Just completely blown away that should need to mention you need an allow rule ;)  Is this the facebook feed??  If so then yeah sure those people need to sing the bunny down the hole song in their heads while they tie their shoes ;) heheheh

    Bunny ears, Bunny ears, playing by a tree.
    Criss-crossed the tree, trying to catch me.
    Bunny ears, Bunny ears, jumped into the hole,
    Popped out the other side beautiful and bold.

    Maybe we need to come up with some poems/songs/rhymes for creating firewall rules ;) hehehe



  • @johnpoz:

    Well you do need an allow rule below those!!!

    Did you really need that mentioned??

    Rules are evaluated top down, first rule to match wins, no other rules are evaluated.  If you get to the bottom of all the rules on that interface then the default rule which is block any any will block all other traffic.

    So if you were going to your lan network.. That first rule would say Block.. Not look at any more rules traffic would be blocked going to lan.
    your 2nd rule.. If your going to say your firewall wan IP.. That would not be your lan net so 1st rule skipped, 2nd rule say hey going to a firewall IP - which you would be so Blocked!  No other rules looked at.

    if going to say internet 8.8.8.8 for example
    1st rule - well its not lan net so skip
    2nd rule - well its not a firewall IP so skip
    ??  No more rules so BLOCK!!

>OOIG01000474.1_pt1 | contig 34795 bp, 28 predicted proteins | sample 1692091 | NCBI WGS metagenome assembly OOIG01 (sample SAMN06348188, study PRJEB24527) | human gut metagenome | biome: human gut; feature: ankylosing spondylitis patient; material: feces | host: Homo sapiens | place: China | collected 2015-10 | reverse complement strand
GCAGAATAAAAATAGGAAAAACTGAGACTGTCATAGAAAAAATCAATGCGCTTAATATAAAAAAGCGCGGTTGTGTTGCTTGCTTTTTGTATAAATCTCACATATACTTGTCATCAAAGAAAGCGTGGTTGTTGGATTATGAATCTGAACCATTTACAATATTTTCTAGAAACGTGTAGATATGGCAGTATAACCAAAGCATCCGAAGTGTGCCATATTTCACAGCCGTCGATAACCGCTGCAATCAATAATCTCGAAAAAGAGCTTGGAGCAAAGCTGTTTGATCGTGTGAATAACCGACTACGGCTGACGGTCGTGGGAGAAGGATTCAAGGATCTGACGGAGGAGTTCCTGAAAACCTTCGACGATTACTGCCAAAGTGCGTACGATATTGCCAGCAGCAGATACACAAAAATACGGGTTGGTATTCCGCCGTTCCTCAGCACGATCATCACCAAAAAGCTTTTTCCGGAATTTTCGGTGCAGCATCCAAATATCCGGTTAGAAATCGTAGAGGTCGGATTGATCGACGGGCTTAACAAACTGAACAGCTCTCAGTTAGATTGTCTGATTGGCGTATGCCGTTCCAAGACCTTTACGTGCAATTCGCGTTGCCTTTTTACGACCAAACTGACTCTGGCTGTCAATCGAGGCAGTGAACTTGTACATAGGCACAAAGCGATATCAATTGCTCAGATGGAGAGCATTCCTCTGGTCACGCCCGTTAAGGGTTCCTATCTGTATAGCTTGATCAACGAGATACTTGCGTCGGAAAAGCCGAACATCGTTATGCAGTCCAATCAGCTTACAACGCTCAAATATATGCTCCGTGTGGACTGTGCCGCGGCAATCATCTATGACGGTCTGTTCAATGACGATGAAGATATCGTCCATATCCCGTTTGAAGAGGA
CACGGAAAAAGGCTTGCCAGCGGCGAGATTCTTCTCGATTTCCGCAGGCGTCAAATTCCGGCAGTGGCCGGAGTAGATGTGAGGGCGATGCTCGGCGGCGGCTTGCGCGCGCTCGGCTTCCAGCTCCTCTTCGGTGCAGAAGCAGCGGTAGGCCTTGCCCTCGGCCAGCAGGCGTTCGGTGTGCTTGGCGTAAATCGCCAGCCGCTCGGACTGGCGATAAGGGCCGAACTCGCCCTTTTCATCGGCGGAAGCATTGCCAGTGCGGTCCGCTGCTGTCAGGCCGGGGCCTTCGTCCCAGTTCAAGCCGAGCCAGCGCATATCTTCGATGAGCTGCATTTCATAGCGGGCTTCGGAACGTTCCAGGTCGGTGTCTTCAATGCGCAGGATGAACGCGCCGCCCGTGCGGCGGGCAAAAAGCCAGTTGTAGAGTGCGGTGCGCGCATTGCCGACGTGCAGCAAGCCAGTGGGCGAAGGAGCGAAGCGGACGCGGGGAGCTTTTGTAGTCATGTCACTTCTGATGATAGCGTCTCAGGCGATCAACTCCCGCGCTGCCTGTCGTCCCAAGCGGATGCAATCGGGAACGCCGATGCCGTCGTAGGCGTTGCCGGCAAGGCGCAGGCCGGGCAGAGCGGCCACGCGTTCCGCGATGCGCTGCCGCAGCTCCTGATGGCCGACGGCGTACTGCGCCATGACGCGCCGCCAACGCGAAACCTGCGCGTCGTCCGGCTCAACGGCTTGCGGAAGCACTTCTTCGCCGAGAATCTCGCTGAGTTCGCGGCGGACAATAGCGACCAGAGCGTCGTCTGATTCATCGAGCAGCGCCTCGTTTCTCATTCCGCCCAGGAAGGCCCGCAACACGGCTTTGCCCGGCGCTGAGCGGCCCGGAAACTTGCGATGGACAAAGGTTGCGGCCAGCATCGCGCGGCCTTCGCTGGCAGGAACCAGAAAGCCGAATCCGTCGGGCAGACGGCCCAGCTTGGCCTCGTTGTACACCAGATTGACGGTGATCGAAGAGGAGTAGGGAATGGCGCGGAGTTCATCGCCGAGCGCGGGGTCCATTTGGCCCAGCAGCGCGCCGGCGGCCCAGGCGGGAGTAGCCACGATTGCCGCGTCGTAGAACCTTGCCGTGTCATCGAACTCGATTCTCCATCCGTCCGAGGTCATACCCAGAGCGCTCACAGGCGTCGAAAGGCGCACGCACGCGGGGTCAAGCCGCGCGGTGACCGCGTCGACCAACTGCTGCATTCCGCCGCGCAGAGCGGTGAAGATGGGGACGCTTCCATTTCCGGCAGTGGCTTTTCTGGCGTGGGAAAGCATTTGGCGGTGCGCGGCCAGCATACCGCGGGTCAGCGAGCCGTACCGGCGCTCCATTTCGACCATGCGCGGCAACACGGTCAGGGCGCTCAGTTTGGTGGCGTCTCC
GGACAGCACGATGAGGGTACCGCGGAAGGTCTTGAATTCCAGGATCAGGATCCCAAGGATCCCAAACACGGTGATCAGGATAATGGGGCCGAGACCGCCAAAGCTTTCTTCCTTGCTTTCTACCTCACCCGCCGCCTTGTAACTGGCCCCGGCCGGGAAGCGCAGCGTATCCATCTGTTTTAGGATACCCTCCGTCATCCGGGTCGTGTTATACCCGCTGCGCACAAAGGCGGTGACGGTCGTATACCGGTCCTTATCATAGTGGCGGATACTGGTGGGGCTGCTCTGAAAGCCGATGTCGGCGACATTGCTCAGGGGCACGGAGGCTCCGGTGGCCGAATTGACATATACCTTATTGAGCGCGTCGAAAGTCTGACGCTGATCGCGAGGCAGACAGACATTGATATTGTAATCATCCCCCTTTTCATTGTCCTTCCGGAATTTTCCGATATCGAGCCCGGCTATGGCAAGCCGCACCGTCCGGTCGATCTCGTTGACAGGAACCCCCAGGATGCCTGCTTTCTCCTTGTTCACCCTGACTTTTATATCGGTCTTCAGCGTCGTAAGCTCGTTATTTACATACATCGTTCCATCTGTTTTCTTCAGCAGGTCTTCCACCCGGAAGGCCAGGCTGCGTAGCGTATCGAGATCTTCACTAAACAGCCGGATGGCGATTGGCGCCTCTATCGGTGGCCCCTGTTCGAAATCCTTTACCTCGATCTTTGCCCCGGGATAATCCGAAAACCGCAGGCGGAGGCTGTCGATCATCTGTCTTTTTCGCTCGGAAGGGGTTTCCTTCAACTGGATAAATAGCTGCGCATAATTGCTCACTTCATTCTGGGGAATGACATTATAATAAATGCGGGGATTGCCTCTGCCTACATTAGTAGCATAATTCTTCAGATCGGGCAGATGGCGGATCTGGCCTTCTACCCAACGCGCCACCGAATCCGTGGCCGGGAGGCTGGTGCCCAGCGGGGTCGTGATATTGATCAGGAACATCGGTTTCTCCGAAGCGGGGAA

So you need a 3rd rule there that says allow any any!!

    Keep in mind your rules as posted would block users from using say the firewall for DNS.. Which is kind of given for internet to work as well.. Unless you are going to point your client to a internet based dns IP??  you would need to allow a rule between your block lan and block firewall that allows udp/tcp 53 to your firewall interface address for this network.  Then you can block all other access to the firewall with your current 2nd rule.

    Johnpoz,

    Thanks for your explanation. I understand it can be frustrating (I am in the tech sector, just not networking). I am a complete newbie and I have tried reading and understanding to get this working.

    That being said I have tried what you suggested. It didn't work. I am trying to get this right and I am a newbie so if I need to do something different before posting please let me know. I got it working the original way through reading the forums.

    Thanks again.

    ![12-2-2016 8-24-07 AM.jpg](/public/imported_attachments/1/12-2-2016 8-24-07 AM.jpg)
    ![12-2-2016 8-24-07 AM.jpg_thumb](/public/imported_attachments/1/12-2-2016 8-24-07 AM.jpg_thumb)



  • Thanks for all of the help. I finally got it to work. I ended up needing to change from firewall (self) to the 192.168.1.1 address then it worked.

    Does this looks as it should now?

    ![12-2-2016 8-24-07 AM.jpg](/public/imported_attachments/1/12-2-2016 8-24-07 AM.jpg)
    ![12-2-2016 8-24-07 AM.jpg_thumb](/public/imported_attachments/1/12-2-2016 8-24-07 AM.jpg_thumb)


  • Netgate

    I would make the destination on the third rule This firewall (self)

    If it doesn't work like that then there must be another service on the firewall the clients need to access. Such as DNS on another firewall IP address (not 192.168.1.1) or something.

    That specific service should be passed then all other traffic to the This firewall (self) blocked.


  • Rebel Alliance Global Moderator

    Exactly.. Not sure what you did wrong.. when you say it didn't work.. Maybe you only had tcp for dns?  But vs putting in the 192.168.1.1 address, you could use the wirelessguest address..

    And then yes that third rule should be this firewall  You might want to also allow ping to the firewall wirelessguest interface so you can verify connectivity to pfsense.



  • Thanks for all of the help and suggestions. It's working great. Thanks for the patience also.